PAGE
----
Clause-by-clause consideration in Canada takes place in a committee designated to study the bill in question. Generally speaking, clause-by-clause consideration in committee takes place in-between the second and third readings of the bill; however, the House of Commons (or the Senate, as the case may be) do have the authority to refer a bill to a committee before the second reading stage has been completed. While studying the clauses of the bill, the committee can choose to adopt them, delete them, or amend them. However, any amendments made must remain true to the principal goal of the bill (unless the bill has not yet passed second reading in the House).
After considering the clauses of the bill, a committee must report the bill back to the House either "with amendment" (where any range of minor, major or sweeping changes may have been made), or "without amendment" (in exactly the same form in which the bill was originally referred). If amendments were made, then the House resolves itself into a Committee of the Whole in order to consider the committee's recommendations. The House can, and often does, change, overrule in part, or entirely ignore the recommendations of a committee.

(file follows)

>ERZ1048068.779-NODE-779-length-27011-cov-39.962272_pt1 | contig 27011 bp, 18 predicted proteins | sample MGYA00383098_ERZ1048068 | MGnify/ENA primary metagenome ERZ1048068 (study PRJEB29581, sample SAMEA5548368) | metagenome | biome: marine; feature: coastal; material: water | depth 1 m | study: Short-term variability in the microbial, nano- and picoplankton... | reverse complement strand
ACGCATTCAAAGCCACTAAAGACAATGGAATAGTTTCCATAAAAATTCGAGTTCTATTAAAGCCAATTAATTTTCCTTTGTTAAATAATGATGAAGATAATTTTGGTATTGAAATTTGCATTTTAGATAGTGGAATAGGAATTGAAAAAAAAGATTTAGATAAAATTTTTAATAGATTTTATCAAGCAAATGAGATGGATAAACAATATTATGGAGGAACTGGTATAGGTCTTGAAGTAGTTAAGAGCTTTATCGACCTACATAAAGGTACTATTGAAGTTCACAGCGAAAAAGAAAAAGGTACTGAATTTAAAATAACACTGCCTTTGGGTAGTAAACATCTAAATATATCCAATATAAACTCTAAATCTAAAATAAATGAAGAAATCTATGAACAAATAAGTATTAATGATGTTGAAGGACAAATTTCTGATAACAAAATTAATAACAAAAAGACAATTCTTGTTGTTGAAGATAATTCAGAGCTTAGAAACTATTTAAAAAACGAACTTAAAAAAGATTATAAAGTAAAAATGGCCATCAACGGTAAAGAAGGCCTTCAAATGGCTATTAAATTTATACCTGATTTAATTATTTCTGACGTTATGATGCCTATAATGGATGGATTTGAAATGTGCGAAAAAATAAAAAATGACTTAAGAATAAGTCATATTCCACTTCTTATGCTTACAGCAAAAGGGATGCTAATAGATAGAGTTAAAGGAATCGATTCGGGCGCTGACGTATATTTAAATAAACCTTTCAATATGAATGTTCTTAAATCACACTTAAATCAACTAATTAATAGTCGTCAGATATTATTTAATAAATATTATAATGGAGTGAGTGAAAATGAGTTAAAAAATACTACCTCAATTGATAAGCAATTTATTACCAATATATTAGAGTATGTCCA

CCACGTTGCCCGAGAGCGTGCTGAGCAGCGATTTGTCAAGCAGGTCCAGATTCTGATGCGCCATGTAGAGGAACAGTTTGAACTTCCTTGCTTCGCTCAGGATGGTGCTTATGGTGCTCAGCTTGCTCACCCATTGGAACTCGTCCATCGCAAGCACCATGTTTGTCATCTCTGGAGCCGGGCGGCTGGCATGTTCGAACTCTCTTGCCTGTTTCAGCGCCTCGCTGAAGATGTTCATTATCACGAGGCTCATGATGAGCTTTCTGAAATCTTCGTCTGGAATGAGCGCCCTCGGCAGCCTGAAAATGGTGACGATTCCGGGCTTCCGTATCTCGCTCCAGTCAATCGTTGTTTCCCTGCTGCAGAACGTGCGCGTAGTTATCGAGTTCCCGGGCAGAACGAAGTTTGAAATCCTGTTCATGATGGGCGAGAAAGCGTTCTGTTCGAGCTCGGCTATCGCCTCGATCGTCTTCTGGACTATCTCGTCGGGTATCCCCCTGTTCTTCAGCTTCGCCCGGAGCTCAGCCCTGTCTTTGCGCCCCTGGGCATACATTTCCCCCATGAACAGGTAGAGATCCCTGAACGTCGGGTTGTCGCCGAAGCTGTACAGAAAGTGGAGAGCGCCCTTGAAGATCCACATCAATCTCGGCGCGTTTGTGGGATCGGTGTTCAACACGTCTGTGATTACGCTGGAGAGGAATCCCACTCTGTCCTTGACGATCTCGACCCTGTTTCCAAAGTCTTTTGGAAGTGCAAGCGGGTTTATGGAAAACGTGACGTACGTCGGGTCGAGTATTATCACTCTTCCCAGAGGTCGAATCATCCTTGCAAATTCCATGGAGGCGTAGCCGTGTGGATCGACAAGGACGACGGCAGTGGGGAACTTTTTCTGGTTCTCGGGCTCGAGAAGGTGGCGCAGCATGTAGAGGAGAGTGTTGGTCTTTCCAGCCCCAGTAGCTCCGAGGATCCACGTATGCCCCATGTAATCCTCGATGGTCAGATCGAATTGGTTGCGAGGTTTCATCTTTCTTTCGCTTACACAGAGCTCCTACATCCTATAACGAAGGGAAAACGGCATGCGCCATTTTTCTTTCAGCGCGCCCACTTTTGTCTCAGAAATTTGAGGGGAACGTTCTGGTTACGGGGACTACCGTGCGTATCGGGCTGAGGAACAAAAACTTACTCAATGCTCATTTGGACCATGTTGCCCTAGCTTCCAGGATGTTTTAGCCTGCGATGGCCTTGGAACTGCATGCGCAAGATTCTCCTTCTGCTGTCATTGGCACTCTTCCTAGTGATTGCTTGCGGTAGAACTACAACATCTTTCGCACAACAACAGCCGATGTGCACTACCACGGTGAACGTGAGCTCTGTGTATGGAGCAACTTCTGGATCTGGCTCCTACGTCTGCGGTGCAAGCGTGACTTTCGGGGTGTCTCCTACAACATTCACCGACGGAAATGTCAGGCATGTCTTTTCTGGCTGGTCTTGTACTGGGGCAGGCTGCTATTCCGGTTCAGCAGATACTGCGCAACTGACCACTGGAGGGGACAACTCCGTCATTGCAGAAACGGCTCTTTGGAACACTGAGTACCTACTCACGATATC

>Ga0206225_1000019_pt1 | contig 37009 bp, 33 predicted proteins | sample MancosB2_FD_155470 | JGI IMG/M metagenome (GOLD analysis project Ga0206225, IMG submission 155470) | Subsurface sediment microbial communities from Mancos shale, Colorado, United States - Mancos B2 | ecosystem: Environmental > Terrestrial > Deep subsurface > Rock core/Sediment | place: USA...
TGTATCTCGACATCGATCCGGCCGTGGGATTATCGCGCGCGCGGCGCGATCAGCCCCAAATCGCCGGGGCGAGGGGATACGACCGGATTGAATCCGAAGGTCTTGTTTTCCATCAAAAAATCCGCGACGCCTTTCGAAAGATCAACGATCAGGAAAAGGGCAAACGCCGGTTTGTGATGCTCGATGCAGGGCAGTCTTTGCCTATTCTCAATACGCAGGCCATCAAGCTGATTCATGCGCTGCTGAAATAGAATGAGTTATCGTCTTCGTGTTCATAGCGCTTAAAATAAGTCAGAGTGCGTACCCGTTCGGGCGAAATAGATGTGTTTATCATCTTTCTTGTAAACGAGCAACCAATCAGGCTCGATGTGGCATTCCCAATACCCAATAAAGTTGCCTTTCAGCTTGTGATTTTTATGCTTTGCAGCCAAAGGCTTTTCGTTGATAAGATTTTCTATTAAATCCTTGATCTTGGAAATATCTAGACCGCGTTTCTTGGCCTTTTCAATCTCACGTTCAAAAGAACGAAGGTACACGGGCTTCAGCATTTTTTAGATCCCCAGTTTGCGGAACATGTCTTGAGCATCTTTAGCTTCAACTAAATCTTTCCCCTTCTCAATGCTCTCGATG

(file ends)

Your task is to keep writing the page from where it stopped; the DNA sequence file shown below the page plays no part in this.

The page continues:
If a committee fails to return a budget, or a bill that would appropriate funds to the House with its report of recommendations by a deadline defined in the Standing Orders of the House in question, then any recommendations of the committee would be deemed to have been withdrawn and the bill will be deemed to have been reported back to the House, without any amendments. This convention is in place in order to prevent a committee from attempting to withhold supply from the Government of Canada.